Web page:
Apple built Bluetooth v2.0 into the N95, though the only connections with mono handsfree devices are supported. iPhone does not support stereo audio over Bluetooth, file exchange, laptop tethering, wireless printing, or anything else having to do with Bluetooth. The interface for pairing with Bluetooth devices is probably the best and easiest to use I've ever seen on a mobile phone - Apple has simplified the process so it's nearly fool-proof. Too bad I can't listen to music or transfer photos to/from iPhone without wires.
Apple includes a USB sync/dock cable, a USB-based AC adapter, and a docking station in the iPhone packaging; again, the setup is quite similar to what iPod owners are used to. This mini-modular system can be used in a few different ways - connecting the cable from iPhone directly to a computer allows for syncing and charging, as does docking the handset and connecting the dock to your computer. Me, I've got an extra cable lying around from an old iPod, so I keep one cable with my laptop for synching contacts and media, and I've got the dock, AC adapter, and other cable set up on my bedside table. This allows me to charge the iPhone overnight and also run an audio cable from the dock to the stereo in my bedroom - perfect for listening to music in bed, though it also makes it dangerously easy to check Email and surf the Web at all hours of the night.
All syncing between iPhone and my Mac or PC is handled via iTunes software (though iPhoto is used for downloading photos snapped on the handset). An iPhone tab added to the iTunes interface provides settings for syncing music, movies, photos, calendars, and contacts with my computer. I'm used to using iTunes to manage my music collection, and so find it pretty convenient to finally be able to use it to keep tabs on what media I'm moving on and off of my mobile phone as well. The one complaint I have with this system is that iTunes only allows for music playlists to be synced with iPhone - I can't move individual tracks or albums on and off of the handset; instead, they have to be added to or removed from a playlist I've set up solely for "iPhone music." It's a minor inconvenience, but also another head-scratcher.
I could write for days about iPhone only to find that both Apple and independent developers had extended the handset's functionality significantly while I was locked away with my word processor. Suffice it to say that iPhone is as much a mobile entertainment, communications, and personal data device as it is a cell phone. In fact, it's the basic cell phone functions that iPhone is worst at. Calls and ringtones are too quiet, there's no voice dialing, and making a call is often a multiple click process that involves pressing the Home button, touching the Phone icon, touching the Keypad icon, and then dialing the number on the touch screen.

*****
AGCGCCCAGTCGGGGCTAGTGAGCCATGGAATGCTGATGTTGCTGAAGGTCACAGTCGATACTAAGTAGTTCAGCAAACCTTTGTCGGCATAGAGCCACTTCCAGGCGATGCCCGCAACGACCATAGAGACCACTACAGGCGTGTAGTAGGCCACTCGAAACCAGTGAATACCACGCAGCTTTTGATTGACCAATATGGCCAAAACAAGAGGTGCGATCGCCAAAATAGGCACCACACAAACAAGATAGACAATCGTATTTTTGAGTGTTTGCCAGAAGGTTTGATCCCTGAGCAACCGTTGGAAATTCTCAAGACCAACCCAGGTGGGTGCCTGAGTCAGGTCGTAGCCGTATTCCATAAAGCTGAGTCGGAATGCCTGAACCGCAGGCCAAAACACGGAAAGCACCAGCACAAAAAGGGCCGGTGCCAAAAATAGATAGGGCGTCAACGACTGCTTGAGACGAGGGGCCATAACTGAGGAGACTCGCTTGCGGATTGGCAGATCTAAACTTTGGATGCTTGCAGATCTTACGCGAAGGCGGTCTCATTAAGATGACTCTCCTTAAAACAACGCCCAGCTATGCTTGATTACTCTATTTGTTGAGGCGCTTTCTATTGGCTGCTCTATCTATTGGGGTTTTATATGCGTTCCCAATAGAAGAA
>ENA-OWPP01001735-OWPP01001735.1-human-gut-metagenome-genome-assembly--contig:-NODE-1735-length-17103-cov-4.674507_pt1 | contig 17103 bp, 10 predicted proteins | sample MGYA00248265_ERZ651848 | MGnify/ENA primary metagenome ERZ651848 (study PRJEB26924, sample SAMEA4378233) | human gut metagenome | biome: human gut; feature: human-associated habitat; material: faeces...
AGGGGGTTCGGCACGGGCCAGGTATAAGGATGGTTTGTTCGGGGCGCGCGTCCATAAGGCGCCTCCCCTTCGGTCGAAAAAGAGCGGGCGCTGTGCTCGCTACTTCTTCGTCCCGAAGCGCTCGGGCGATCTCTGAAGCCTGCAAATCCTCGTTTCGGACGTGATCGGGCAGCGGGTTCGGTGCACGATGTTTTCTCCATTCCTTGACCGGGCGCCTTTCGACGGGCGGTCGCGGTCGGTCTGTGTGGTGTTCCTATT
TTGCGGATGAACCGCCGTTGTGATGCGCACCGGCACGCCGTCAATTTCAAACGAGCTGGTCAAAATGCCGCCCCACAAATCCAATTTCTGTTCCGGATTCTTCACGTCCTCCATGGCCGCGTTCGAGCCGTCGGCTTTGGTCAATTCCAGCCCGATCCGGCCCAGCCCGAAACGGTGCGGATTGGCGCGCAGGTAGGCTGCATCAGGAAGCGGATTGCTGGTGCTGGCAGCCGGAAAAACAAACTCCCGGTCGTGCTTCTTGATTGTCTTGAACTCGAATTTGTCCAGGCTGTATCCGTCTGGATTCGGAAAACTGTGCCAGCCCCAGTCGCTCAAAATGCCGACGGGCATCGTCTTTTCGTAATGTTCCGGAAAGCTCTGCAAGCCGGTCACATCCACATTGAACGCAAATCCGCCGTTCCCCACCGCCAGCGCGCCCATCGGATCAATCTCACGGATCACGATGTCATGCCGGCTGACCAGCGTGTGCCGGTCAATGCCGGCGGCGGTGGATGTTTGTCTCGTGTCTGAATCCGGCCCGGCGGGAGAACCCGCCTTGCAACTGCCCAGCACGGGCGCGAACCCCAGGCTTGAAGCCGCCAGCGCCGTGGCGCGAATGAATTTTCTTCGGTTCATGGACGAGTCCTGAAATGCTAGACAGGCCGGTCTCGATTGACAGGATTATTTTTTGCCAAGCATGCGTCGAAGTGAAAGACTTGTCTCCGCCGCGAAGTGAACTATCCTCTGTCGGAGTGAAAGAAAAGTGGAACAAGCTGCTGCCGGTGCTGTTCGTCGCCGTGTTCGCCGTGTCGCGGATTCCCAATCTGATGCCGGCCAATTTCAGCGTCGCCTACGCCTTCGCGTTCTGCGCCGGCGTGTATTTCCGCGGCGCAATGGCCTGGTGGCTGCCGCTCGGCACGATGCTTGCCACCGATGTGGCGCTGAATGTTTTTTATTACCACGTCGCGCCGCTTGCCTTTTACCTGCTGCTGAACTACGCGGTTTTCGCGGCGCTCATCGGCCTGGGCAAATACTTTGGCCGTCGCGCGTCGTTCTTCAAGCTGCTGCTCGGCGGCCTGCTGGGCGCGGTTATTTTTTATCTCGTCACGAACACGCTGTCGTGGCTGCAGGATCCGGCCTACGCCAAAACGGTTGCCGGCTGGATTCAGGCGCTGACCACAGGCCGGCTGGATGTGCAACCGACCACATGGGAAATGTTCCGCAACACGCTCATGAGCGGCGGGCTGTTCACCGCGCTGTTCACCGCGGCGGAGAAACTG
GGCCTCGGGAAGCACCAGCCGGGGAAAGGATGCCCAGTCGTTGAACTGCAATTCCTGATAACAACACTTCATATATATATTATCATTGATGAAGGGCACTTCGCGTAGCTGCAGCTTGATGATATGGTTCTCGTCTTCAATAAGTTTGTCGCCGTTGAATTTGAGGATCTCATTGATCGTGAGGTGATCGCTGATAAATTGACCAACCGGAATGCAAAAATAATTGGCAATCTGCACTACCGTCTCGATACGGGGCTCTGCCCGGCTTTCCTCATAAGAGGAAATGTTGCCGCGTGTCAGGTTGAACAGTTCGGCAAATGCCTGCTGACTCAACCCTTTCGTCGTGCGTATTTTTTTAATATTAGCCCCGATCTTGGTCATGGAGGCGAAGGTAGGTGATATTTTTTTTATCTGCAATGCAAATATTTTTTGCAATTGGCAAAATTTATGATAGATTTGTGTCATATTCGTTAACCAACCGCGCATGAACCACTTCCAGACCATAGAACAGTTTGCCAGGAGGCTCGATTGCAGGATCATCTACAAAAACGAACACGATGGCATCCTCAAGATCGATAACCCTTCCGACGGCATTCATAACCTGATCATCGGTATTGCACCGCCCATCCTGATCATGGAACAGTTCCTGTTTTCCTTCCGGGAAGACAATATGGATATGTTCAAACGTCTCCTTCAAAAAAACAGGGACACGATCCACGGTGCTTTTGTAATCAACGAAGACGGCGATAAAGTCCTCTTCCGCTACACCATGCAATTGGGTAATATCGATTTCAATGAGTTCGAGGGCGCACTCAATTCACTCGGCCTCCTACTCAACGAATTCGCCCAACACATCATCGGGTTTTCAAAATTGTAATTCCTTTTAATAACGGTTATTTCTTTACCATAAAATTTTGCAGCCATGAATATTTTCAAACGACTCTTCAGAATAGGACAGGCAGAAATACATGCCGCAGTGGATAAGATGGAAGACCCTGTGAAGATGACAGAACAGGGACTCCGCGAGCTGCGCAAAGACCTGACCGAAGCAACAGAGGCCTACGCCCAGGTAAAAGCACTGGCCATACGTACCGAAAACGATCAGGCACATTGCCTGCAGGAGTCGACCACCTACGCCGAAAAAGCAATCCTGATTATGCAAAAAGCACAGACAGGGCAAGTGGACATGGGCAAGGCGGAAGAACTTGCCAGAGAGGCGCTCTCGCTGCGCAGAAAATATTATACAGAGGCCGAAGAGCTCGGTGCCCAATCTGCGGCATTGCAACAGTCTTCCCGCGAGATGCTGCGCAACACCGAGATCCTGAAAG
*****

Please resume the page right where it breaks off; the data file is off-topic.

Beyond that, iPhone's advanced functionality is hampered by EDGE-only access to data networks, a lack of stereo Bluetooth or any kind of Bluetooth profiles for exchanging files, no flash for the camera, no external media controls, a bizarrely designed audio jack that's forced many an iPhone user to take an X-Acto knife to his favorite earphones, and a sealed-up back panel that means if you drain your battery before you can make it back home or to the hotel, you're out of luck. A non-user replaceable battery means carrying a spare on your next business trip will do you no good at all.
That being said, iPhone is the closest thing to a perfect mobile device I've ever tried. I hesitated before writing that sentence, and I'm grimacing now that I'm tapping it out, but I'm pretty certain it's true bearing in mind that my wants for a mobile device may be quite different from your own. iPhone's industrial design, amazingly useable display, and intuitive user interface puts it ahead of SuperPhone competitors like the Helio Ocean, Nokia N95, and BlackBerry Curve when it comes my particular preferences. Ocean's got a physical QWERTY board and 3G data, N95's got a 5 MP camera, GPS and 3G data, and Curve's got a QWERTY board and BlackBerry email - those are features I wish iPhone had, and they're on fantastic devices that many people will choose over iPhone for those (and other) specific reasons. But in terms of combining a foward-looking feature set with innovative extras, a great form factor, and menus that make sense, nothing can top iPhone right now.
iPhone is frustrating because it so clearly could be so much more. And it's extra frustrating because as I'm writing this, Apple just mounted a counter-offensive against an open source community that came together specifically to make iPhone as "much more" as possible. Still, Apple has made an outstanding product. If you need a phone that makes phone calls and not much else, iPhone is not for you. If you're interested in a phone that can access Web and email, and maybe play music or videos, manage your calendar, and let you carry some photos around (and really, most mid-to-high end handsets these days do these things), iPhone is well worth a look. At $599 I thought it was over-priced. At $399 (or the $299 I paid for the now defuct 4GB model), it's right on par with other high-end models, and it simply blows them away when it comes to Web browsing and playing music, videos, and photos.
iPhone has the potential to be the beginning of a full-on "mobile communicator" platform that could cause Apple to literally revolutionize the ways in which we compute and communicate - and to inspire Apple's competitors to up their own level of innovation. Here's hoping that this first release - which is already a pretty amazing product - in fact proves to be only the beginning of something really, really good.